Monday, June 23, 2008

Autumn Sky Poetry 10 now live!



Greetings!

The tenth issue of Autumn Sky Poetry is now online.

Read poems by Elizabeth H. Barbato, John Byrne, Bebe Cook, Kathryn Good-Schiff, Christina Kapp, Marybeth Rua-Larsen, Nic Sebastian, Cheryl Snell, Farren Stanley, and S. Thomas Summers.

—It's all about the poetry.

Sincerely,
Christine Klocek-Lim, Editor

Saturday, June 21, 2008

Proof pages are out

So now I'm waiting on my copyeditors and contributors. I hate sending out pages with errors, which is why I always like to give the poets a chance to look over their work and bios before publishing the issue. Even then, mistakes slip through. I have a policy of changing any errors even if the issue has already been published. Just FYI.

Thursday, June 19, 2008

I finished reading all submissions

and was thrilled to find enough good poetry for two issues! So, I have closed submissions for Autumn Sky Poetry until September 15, 2008.

Now, on to the page layout portion. This should only take me a few days, barring any emergencies.

FYI: I've noticed that the latest version of Firefox (3.0) is wiggy on the graphics support. So, looks like some pages will have good photo reproduction and some won't (specifically the nifty reflection thing I like so much) when using that browser. Maybe no one will notice?

Tuesday, June 17, 2008

rejections are not fun

As I continue to read through the submissions for this go-round, I am continually disappointed that I have to turn down so many poets. I try and always remember what it feels like to receive a rejection, and even if I cannot always make my replies personal, at least I can try and be kind.

A few days ago, after I'd finished reading for the day, I went to my rejections folder and counted up all the ones I'd received since 2000. The total was 89. I didn't count my acceptances because for me, on that day, I wanted to remember what it feels like to have someone say "no" to you, to your poem, to your work that you spent hours and hours working over. It's not an easy feeling to live with, but I have discovered that those early submission rejections don't hurt as much because my poetry has changed and matured over the past several years. Many of those old poems of mine I would reject for Autumn Sky Poetry if I was reading them, so in some small way, I can understand how difficult and tedious it must have been for those editors to read through and then send back my poems.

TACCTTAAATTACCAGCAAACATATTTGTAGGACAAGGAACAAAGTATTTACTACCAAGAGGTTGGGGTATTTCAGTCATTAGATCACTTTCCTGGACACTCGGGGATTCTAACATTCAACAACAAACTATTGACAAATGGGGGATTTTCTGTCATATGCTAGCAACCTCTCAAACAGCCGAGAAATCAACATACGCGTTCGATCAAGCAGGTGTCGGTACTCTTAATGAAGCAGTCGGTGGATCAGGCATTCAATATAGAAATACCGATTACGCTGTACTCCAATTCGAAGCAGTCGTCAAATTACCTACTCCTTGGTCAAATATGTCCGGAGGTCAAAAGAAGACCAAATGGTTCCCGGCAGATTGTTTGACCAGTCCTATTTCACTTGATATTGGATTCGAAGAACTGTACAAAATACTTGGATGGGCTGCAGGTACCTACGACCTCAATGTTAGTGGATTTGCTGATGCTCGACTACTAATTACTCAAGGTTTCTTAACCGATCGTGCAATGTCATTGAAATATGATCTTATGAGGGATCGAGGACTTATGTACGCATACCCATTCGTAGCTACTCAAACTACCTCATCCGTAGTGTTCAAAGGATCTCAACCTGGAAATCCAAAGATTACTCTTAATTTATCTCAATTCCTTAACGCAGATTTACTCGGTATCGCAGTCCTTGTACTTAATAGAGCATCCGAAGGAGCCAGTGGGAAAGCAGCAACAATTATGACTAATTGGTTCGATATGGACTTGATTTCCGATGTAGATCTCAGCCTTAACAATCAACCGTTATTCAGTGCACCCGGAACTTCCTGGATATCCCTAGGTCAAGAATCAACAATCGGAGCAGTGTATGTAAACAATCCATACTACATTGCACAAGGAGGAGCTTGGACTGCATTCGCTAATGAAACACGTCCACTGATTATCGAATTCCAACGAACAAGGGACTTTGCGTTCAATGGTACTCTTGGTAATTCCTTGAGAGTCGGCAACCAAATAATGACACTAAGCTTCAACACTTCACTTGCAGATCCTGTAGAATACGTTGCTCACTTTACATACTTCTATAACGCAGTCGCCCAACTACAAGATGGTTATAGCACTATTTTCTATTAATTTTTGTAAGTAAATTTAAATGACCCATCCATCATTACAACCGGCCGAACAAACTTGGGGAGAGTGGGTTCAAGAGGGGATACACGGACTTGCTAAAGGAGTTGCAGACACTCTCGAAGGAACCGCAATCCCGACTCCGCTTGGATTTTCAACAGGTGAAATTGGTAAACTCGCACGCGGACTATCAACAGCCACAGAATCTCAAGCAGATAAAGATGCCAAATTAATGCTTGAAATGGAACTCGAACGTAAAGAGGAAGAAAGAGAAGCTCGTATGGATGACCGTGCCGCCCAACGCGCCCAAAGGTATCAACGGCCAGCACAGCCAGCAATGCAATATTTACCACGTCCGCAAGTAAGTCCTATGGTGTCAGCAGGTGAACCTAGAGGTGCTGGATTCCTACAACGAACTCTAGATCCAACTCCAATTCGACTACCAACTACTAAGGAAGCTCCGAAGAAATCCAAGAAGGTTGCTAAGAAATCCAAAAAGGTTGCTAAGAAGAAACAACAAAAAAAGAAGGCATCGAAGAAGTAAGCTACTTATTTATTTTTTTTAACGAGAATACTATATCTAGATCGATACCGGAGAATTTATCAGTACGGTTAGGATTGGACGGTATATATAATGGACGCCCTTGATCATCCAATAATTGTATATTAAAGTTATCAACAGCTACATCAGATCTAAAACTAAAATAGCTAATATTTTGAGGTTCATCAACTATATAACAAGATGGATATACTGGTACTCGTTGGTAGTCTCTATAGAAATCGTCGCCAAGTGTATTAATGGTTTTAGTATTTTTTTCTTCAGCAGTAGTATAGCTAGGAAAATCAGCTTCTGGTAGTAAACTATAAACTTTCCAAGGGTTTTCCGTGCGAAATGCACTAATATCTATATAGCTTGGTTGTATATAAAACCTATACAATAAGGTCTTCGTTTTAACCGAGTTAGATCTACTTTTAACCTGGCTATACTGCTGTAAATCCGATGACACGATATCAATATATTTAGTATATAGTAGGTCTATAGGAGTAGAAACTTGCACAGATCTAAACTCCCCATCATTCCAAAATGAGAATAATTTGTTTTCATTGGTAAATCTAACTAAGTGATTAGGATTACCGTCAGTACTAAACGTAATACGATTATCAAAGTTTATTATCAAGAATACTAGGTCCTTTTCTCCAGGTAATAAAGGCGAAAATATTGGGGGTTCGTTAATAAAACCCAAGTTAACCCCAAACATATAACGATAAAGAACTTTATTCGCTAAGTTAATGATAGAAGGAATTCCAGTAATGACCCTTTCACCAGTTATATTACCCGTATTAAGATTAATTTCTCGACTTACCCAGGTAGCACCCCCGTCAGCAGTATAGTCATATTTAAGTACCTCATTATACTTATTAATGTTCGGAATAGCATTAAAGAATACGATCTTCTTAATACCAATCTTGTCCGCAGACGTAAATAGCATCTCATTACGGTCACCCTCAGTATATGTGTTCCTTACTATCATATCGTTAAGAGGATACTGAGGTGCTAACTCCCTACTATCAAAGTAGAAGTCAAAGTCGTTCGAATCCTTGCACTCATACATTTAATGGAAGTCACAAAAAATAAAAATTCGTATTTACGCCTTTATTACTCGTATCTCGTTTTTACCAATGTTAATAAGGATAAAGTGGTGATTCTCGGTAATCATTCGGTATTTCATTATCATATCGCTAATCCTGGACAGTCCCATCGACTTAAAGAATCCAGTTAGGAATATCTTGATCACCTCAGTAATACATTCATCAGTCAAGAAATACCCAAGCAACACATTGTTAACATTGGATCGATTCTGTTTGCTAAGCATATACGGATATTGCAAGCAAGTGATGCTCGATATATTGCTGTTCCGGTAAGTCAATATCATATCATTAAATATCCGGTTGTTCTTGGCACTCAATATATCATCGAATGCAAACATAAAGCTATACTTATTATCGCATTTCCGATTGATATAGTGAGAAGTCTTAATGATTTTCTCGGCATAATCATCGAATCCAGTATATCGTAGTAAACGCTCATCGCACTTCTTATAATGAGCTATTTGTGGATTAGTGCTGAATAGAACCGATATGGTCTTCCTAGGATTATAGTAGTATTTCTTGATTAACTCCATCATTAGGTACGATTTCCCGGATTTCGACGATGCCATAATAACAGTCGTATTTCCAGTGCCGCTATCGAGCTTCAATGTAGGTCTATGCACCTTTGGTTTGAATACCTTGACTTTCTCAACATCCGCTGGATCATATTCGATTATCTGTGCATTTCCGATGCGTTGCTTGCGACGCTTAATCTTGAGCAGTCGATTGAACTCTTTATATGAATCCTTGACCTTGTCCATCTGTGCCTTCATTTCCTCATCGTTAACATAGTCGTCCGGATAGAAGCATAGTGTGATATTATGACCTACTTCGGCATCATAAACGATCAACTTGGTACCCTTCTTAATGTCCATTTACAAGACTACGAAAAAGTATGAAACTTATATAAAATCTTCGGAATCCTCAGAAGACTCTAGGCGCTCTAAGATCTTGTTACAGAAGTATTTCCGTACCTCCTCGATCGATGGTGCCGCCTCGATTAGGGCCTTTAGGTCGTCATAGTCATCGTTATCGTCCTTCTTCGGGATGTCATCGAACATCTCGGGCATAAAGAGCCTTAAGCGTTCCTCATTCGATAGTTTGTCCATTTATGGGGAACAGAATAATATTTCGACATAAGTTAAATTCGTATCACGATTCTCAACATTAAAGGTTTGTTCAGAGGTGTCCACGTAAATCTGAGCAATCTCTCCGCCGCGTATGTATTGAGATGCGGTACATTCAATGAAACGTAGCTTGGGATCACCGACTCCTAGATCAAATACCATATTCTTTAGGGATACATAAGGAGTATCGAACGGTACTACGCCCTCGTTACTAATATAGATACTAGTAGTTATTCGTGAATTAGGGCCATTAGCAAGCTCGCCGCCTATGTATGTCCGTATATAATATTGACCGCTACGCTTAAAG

At any rate, I never forget the feeling. And really, I'm still getting rejections too. That doesn't ever really stop. And I've finally decided and more importantly, convinced myself, that the creation of the poem is more important than the publishing of it. It took me a few years to get there, but after reminding myself of that philosophy over and over it seems to have finally stuck. It occurred to me that I could probably live and be happy without getting published, but that I would be miserable if I couldn't continue writing and exploring this wonderful language.

Thursday, June 12, 2008

15 submissions read today

And that's about my limit. I get a bit saturated at times and don't want to infect new poems with old poem voices, so I must stop.

six wrongly filed submissions

I just discovered six submissions from May that were filed in the wrong place. My apologies. I usually read submissions from oldest to newest, but now things are a bit mixed up. I think it happened because gmail has been wonky now and again this past month.

I have also been holding onto a bunch of maybes whose poets haven't heard back from me yet.
If you're still waiting, I promise I'm getting to it asap. I usually try and publish by the 15th of the month, but it looks like things are going to be delayed this month, probably by a week. Ah well.

Wednesday, June 11, 2008

So far I've read

ten submissions today. I'm hoping to do some more in-between real life.

~~~~~

Now I've read thirteen. I have a bunch of maybe's and a bunch of no's. I hate sending out rejections so I'm feeling sad now and will resume reading tomorrow.

Contributor's List

I've added a list of Autumn Sky Poetry contributors to this blog, but it is by no means comprehensive. Some poets don't have blogs or websites and some probably have them and I couldn't find them.